“The life of cities is of two kinds – one is public and social, extroverted and interrelated.… There is, too, a second kind of life in the city – private and introverted, the personal, individual, self-oriented life which seeks quiet and seclusion and privacy….” Lawrence Halprin
Activation and unification of this site is a necessity and the design addresses this simple idea in multiple scales and design moves. First, we must activate the Upper Heritage Entry Plaza and increase public awareness of the site’s existence. In order for this plaza to be used as a traditional plaza, the city must create better access to the site. In response to the nearby confluence of the river forks and the upcoming Trinity River Development, we chose the concept of ‘union.’
In analysis of the site, there are a series of unfortunate barriers impeding pedestrians from accessing Heritage Park. The Courthouse, City Government Buildings and Paddock Park have a scale that reduces the number of street intersections and thus discourage walkability. The lack of public parking on the north end of downtown further contributes to the difficulty of accessing Heritage Park. Furthermore, Heritage Plaza must extend to the river that is the life-giving greenway that runs through the city.
The proposed site plan unifies Heritage Plaza by adding connective tissue between the disparate attractions. As drivers, bikers and pedestrians enter downtown via the Paddock Viaduct they are greeted by a light tower marking the birthplace of Fort Worth. As pedestrians look north along Houston Avenue, the axis culminates in an active plaza that gives HPP the duality that it so desperately needs, a beacon for attraction. La Corte Barrio and Lower Heritage become a connected trail system with wayfinding, view platforms, shade structures and a historic narrative that feed visitors with a sense of the history and place of Fort Worth.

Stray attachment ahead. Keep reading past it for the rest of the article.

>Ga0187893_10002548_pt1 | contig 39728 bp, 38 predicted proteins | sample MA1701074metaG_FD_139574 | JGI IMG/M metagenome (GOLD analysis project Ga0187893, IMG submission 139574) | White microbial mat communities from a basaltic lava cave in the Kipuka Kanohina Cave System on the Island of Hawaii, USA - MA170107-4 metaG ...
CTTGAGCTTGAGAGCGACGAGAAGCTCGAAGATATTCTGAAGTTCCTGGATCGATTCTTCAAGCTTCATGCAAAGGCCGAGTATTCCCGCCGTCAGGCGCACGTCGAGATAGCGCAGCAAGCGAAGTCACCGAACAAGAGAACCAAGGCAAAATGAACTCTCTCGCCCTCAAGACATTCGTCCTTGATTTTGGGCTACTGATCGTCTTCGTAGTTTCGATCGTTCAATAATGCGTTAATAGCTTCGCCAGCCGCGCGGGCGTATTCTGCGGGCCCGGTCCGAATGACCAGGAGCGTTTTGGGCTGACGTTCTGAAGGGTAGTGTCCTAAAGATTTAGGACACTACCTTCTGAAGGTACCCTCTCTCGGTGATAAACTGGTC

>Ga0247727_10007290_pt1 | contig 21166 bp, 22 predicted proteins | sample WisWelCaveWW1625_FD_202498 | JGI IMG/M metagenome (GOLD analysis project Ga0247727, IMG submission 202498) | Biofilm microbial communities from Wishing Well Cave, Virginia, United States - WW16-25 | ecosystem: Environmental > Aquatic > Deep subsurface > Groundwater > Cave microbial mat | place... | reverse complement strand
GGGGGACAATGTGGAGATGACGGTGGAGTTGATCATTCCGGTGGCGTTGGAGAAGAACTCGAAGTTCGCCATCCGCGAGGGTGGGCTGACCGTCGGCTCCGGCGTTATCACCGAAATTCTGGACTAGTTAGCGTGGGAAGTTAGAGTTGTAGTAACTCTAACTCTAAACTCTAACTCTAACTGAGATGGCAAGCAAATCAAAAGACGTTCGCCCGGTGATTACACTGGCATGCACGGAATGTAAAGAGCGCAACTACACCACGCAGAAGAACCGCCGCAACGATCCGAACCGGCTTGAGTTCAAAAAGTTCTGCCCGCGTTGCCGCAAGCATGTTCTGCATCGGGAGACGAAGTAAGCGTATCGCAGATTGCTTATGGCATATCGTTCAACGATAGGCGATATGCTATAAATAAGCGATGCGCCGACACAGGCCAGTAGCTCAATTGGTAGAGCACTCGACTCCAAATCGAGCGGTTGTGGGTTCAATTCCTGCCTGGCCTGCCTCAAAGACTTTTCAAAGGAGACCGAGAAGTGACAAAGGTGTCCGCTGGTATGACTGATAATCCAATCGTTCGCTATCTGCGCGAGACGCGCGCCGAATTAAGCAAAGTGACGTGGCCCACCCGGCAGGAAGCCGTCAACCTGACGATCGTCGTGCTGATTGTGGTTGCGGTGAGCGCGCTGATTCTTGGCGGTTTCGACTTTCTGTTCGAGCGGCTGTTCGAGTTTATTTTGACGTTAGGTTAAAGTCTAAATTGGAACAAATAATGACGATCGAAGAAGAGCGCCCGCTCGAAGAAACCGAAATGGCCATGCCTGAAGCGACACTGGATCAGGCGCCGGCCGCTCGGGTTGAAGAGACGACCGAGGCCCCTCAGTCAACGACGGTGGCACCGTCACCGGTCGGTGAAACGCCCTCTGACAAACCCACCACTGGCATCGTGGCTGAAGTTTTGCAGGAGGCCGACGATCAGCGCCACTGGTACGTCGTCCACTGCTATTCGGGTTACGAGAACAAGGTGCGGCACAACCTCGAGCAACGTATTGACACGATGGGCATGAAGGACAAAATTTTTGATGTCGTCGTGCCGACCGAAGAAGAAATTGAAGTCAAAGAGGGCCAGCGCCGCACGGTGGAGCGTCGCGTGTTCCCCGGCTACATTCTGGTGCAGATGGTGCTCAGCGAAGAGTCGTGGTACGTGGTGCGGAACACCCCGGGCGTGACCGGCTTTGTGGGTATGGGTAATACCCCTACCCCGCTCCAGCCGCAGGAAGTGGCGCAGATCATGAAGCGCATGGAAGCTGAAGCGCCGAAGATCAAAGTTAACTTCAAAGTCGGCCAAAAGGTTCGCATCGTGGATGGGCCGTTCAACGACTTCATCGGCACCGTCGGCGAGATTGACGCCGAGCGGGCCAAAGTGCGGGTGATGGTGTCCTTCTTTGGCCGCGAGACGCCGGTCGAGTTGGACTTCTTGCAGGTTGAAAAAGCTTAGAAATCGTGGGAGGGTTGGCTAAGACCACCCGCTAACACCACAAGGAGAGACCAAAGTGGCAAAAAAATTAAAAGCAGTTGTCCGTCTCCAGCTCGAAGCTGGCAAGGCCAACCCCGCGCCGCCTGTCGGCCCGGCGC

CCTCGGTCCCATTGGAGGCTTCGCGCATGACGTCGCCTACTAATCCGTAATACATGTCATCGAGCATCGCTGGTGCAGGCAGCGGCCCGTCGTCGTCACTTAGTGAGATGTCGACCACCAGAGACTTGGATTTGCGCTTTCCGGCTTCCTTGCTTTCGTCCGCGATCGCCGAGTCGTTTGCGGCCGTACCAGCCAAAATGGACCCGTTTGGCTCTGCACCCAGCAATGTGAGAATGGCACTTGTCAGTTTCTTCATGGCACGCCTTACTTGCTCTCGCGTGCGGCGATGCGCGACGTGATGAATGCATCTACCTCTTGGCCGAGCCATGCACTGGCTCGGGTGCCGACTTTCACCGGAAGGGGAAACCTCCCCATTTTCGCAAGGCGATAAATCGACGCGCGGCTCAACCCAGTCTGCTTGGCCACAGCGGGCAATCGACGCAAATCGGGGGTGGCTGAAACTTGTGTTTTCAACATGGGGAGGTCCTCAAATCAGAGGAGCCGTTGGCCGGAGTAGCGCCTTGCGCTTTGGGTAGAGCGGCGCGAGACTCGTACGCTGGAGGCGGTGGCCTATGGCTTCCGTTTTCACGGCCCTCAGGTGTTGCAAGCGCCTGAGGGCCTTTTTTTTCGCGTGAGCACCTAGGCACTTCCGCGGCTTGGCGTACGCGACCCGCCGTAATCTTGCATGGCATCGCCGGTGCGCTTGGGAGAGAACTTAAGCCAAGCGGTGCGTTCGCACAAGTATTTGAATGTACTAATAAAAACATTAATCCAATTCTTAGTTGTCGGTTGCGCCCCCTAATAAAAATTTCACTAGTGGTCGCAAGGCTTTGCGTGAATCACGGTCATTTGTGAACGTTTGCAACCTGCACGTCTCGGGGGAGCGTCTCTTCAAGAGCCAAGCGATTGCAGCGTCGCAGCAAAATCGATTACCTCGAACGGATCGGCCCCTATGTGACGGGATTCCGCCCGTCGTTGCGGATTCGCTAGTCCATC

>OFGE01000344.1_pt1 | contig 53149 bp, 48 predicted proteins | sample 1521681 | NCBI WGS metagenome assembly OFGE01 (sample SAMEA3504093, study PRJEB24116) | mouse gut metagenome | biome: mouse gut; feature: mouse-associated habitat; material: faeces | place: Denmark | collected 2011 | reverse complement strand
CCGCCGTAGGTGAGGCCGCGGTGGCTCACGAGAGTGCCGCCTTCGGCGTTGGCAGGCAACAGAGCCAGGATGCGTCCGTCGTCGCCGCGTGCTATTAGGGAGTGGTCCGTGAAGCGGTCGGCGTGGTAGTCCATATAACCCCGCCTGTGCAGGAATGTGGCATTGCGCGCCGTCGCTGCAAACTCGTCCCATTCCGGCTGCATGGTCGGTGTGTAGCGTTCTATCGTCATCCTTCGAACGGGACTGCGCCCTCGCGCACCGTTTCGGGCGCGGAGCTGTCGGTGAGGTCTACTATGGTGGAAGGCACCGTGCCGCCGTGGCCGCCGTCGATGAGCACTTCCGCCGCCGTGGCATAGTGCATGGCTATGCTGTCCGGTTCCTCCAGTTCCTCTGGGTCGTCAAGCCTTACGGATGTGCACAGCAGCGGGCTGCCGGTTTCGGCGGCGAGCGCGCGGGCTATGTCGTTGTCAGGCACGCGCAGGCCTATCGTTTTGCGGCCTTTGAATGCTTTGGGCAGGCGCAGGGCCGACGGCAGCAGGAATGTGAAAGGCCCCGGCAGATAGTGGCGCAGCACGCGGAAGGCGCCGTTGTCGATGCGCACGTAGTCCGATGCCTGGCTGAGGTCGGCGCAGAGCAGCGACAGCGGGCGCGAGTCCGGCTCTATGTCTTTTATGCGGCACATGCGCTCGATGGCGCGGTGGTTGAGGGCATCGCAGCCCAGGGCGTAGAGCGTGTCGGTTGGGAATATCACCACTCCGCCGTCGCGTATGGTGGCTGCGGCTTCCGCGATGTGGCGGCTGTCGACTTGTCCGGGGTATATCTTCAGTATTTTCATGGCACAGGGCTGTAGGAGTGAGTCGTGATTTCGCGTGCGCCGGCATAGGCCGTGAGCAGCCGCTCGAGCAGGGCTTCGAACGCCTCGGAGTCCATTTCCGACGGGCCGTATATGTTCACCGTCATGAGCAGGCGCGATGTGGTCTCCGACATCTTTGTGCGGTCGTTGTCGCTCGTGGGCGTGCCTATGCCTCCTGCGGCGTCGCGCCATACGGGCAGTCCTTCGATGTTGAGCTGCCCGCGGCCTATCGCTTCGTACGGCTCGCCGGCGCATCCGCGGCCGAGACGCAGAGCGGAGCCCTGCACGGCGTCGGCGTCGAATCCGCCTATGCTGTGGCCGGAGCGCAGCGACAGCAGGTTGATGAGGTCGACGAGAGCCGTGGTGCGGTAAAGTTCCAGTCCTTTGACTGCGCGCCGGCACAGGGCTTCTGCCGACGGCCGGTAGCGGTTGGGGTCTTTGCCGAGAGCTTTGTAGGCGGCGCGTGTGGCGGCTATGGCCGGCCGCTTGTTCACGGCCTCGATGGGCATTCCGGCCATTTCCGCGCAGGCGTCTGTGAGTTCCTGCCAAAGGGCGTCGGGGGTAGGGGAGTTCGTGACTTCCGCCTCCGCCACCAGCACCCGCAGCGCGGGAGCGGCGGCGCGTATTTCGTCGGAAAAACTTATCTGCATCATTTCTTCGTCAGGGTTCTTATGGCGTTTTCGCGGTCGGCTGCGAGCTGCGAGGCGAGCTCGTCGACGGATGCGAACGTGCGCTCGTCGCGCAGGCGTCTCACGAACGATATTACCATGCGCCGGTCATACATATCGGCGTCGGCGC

Water, landscape and light are central to the concept and plan to unify Heritage Plaza.
Water is paramount in Halprin’s Design. The proposed entry plaza would introduce a new shallow runnel that utilizes reclaimed rain water from the umbrella shaped spire that marks the center of the original parade ground. This runnel would run dry when the reclaimed water runs out, bringing an environmental awareness to the plaza.
The landscape is divided into alternating zones of controlled and natural plantings. The water’s edge is a controlled landscape as a buffer to the river and floodway. The natural landscape between the Park and the trails must be reinforced with natural grasses and groundcovers assist in erosion control. Heritage Park itself is in need of new landscape and permeable paving surfaces. The main lawn is proposed to have a crushed granite surface beneath the large live oaks. Site furnishings will give the park the ability to be used for multiple purposes. The lower lawns should be re-sod with native drought resistant groundcover that will not require irrigation.
The proposed lighting scheme is one of restoration and addition. Halprin’s lighting scheme is integrated into the design of the park and ideally should be returned to working order. The additive lighting scheme includes two lit towers that serve as beacons and provide light spill throughout the Plaza. A system of smaller wayfinding light towers are sprinkled throughout to provide safety lighting as well as to mark important or historical facts, views or elements.
Heritage Plaza is a unique response to place and history, and is one worth saving. However it can not survive in its current configuration.
Status: Competition Entry
Location: Fort Worth, TX, US
Additional Credits: Environs Group